Anonymous asks:

Hello. My boyfriend is leaving for the army and I won’t be able to see him until Christmas. 


I’m currently struggling with anorexia and he is the only person I speak to. 

I’m scared of feeling lonely. 

He’s my only comfort blanket and I don’t know how to deal with him leaving. 

He normally facetimes me every night to help me sleep but he obviously can’t because he’s not allowed his phone.

Is there anything you could help me with? Any distraction ideas? 


You are fearing loneliness.  There’s the loneliness of missing a loved one due to distance.  Then there’s the loneliness of feeling alone because we have no one to call close, or, the loneliness of being in a disconnected relationship where one feels lonely. 

Image courtesy of Pixabay

Image courtesy of Pixabay

Your situation is about distance. Despite that enforced separation, you have that warm ‘comfort-blanket’ of knowing he loves you and IS there and thinking about you.  But I’m not going to say, ‘so remember how lucky you are’ (which I think a lot of people hear from others when they share a feeling like this), because I know that won’t change the pain of your particular situation for you.  It’s your pain and you feel it.

Maybe start with the obvious. The Army has information online for wives and partners. Even support groups. Explore these and take from them anything that helps.  Does your boyfriend have a friend with a girlfriend in a similar situation? Could you be put in touch? 

What about people around you? When we are very much in love, especially relatively new love, our world becomes very small and focussed on the one person.  How many times do we notice this? A close friend suddenly becomes less available. “Oh, he’s all loved up!” You say he’s the only one you talk to about your issues with eating.  Can you extend this to one or two other trusted people in your family or friends group? Are other people aware, including a GP or consultant? Are you already in touch with support services? Could you be? Are there groups you could become supported by.

What you’re also asking is, how do I keep feeling that closeness when I can’t see or hear him?

Could you get him to pre prepare some voice recordings before he leaves. Rather than him be tongue tied and awkward, I suggest they be done as an interview where you give him some questions and prompts to respond to. For example, ask him to talk about the three favourite things you’ve done together and why. Or to tell you all he remembers about the day you met. Planning the things you want him to talk about might be distracting, and listening to one of these each night might replace the phone call. I guess some will become your favourites and, like a favourite song lyric, you will listen to over again.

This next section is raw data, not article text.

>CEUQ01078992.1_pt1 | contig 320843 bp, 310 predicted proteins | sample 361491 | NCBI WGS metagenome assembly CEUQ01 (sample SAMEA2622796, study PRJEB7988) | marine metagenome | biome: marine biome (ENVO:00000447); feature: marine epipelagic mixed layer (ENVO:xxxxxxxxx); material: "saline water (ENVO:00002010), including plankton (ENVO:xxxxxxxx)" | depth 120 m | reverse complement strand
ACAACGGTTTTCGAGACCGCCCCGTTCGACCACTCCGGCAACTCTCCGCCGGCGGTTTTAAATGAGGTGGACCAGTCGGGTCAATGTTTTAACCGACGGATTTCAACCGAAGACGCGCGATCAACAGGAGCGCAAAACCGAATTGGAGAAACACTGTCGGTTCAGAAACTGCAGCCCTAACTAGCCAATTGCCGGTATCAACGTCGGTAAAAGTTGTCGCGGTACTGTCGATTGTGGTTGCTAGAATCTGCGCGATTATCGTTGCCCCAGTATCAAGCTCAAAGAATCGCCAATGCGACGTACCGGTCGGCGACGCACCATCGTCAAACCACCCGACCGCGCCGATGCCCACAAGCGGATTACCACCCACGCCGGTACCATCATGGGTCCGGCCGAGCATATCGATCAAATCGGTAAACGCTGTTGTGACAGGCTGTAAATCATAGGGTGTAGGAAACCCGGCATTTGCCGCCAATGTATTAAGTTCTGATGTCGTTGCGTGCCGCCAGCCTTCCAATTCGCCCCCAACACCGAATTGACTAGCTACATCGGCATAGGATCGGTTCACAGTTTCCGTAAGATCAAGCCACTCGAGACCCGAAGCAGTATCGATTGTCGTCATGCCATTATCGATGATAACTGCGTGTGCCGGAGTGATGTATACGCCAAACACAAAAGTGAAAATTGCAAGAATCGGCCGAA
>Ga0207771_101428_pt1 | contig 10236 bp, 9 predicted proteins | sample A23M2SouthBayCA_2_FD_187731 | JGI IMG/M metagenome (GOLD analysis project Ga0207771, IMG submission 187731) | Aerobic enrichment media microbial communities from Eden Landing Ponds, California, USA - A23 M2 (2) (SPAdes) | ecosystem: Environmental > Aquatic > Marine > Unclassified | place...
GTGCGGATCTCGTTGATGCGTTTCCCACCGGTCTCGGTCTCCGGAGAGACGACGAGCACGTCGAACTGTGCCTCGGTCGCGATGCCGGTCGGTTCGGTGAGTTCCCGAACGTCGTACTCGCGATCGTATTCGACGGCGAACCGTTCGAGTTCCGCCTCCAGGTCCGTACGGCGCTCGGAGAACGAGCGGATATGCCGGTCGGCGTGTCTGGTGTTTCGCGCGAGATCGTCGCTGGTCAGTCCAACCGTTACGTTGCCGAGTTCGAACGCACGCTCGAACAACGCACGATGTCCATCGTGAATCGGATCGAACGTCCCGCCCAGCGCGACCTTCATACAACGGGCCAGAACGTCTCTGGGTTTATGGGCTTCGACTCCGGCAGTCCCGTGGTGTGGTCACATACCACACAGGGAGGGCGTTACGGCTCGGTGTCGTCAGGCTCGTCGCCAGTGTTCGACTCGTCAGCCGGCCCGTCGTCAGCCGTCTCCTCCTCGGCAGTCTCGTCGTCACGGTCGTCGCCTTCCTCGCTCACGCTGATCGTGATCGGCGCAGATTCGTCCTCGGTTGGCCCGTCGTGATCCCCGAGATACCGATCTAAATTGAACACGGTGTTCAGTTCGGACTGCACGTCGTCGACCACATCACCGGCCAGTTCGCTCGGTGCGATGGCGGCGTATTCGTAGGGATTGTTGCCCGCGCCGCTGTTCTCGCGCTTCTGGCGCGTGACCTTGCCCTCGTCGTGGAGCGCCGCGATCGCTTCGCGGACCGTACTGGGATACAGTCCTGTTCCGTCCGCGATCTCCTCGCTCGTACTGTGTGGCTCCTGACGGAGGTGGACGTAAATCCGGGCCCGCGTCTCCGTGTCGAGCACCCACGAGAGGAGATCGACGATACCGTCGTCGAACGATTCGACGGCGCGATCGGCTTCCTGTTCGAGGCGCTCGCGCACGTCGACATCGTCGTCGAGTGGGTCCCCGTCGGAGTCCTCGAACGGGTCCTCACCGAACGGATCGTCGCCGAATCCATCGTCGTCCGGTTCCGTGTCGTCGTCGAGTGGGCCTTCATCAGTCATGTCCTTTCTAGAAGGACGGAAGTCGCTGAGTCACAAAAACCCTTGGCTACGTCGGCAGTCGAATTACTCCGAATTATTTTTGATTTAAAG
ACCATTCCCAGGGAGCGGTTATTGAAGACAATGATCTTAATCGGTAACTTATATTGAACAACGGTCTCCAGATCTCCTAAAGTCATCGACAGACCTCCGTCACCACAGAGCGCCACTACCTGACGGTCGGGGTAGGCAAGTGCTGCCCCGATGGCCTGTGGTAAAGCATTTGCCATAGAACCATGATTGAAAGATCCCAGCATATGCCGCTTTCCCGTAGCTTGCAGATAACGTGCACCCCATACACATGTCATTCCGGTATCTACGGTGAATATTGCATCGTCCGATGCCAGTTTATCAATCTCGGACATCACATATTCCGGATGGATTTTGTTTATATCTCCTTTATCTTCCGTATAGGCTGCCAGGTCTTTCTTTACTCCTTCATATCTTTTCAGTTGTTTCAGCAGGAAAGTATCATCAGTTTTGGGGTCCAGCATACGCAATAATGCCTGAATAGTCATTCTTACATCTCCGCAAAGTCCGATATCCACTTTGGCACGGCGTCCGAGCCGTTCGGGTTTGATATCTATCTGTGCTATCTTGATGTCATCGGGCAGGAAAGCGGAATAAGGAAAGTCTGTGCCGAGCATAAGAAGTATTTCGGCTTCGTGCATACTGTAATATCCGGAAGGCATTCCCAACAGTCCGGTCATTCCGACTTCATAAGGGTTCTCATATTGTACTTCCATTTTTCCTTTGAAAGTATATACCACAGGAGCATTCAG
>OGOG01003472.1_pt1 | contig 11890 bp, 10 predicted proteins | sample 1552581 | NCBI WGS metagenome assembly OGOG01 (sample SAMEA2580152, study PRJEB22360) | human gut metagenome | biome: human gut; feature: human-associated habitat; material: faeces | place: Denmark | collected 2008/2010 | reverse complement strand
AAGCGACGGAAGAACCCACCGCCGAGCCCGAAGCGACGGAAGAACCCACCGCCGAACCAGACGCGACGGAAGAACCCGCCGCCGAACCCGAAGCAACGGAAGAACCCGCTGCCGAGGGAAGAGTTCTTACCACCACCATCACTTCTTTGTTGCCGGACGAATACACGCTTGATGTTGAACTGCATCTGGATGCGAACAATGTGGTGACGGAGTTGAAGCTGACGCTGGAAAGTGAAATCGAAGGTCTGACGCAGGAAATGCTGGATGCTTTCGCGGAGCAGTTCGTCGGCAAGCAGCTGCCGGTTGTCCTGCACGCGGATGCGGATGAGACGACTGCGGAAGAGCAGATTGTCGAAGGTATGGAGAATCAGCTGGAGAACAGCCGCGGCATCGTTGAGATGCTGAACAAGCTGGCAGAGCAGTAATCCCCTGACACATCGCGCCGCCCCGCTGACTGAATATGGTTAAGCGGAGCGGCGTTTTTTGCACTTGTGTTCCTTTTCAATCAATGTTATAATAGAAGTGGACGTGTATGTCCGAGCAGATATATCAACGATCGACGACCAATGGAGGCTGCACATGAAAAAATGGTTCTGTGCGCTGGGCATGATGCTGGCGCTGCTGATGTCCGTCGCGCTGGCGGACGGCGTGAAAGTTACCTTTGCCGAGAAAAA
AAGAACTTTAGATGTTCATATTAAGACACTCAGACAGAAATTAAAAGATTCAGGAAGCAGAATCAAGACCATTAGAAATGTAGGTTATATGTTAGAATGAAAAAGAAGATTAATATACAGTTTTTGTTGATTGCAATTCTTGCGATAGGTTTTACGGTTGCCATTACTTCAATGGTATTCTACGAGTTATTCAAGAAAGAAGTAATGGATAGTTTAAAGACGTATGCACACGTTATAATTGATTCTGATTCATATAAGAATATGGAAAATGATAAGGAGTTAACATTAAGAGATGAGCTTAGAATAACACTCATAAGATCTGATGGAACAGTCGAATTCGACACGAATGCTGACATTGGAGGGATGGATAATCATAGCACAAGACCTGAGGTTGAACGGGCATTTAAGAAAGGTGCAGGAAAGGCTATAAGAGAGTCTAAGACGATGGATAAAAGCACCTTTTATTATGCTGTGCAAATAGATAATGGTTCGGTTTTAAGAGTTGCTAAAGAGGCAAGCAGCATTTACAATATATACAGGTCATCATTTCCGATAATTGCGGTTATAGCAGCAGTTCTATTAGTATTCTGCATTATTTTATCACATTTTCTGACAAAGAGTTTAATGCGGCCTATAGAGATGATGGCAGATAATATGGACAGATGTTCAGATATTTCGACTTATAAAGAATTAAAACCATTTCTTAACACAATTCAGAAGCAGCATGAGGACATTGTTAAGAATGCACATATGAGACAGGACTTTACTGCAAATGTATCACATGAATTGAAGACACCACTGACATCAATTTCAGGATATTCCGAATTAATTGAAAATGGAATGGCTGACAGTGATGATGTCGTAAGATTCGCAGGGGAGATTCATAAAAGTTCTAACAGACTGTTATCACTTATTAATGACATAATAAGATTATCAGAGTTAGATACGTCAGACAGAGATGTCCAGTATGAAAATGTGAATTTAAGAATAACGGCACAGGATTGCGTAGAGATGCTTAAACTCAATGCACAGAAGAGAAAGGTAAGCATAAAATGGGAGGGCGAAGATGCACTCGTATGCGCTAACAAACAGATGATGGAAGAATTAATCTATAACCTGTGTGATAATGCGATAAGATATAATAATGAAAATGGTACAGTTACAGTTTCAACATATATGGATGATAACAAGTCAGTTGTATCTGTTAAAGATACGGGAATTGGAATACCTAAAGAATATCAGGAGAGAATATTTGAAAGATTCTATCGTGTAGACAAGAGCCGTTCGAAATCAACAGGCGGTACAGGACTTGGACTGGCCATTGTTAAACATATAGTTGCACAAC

Write to him online.  Send him a daily ramble about what you’ve been doing.  Again, make it positive rather than negative.  As with the things I suggested above, focus your mind on the happy times and write about them to him. Don’t dwell on the down thoughts, for your own well-being, take your mind to the fun times. He may not get to read these each day, it depends on his deployment, I guess.

And, most importantly, do something new that engages your time and your mind, and is just for you, not, as with my previous ideas, around your relationship.  Good relationships flourish on two individuals choosing to be together.  Each individual element makes a strong whole. Keep focus on yourself and what you can do for you.  

Self care includes all sorts of things from a long bath to learning Japanese. Use the time to do something you have always wanted to try, or never thought of trying - ideally that gets you out with others, though as I write this in lockdown that’s a challenge.  Exercise is great for mood, knitting is great for concentration and creativity. Perhaps write a blog about your experiences of this time apart or try poetry or a short story and submit them to a website. Visit a counsellor and see where talking leads you.  Or try riding, or just be around horses or investigate equine therapy.

And when he’s back home, keep up the new venture, or ventures (the scarf you’ve knitted him will make a great gift!). Keep being you and him, not just us.

Mig Bennett is a fully qualified relationship counsellor specialising in relationship problems, sexual issues and sex addiction. She has over 25 years of experience, both in her own private practice - Mig Bennett Relationship Counselling ( and Relate. She is able to provide relationship counselling online and face-to-face.

Contact Mig on [email protected]

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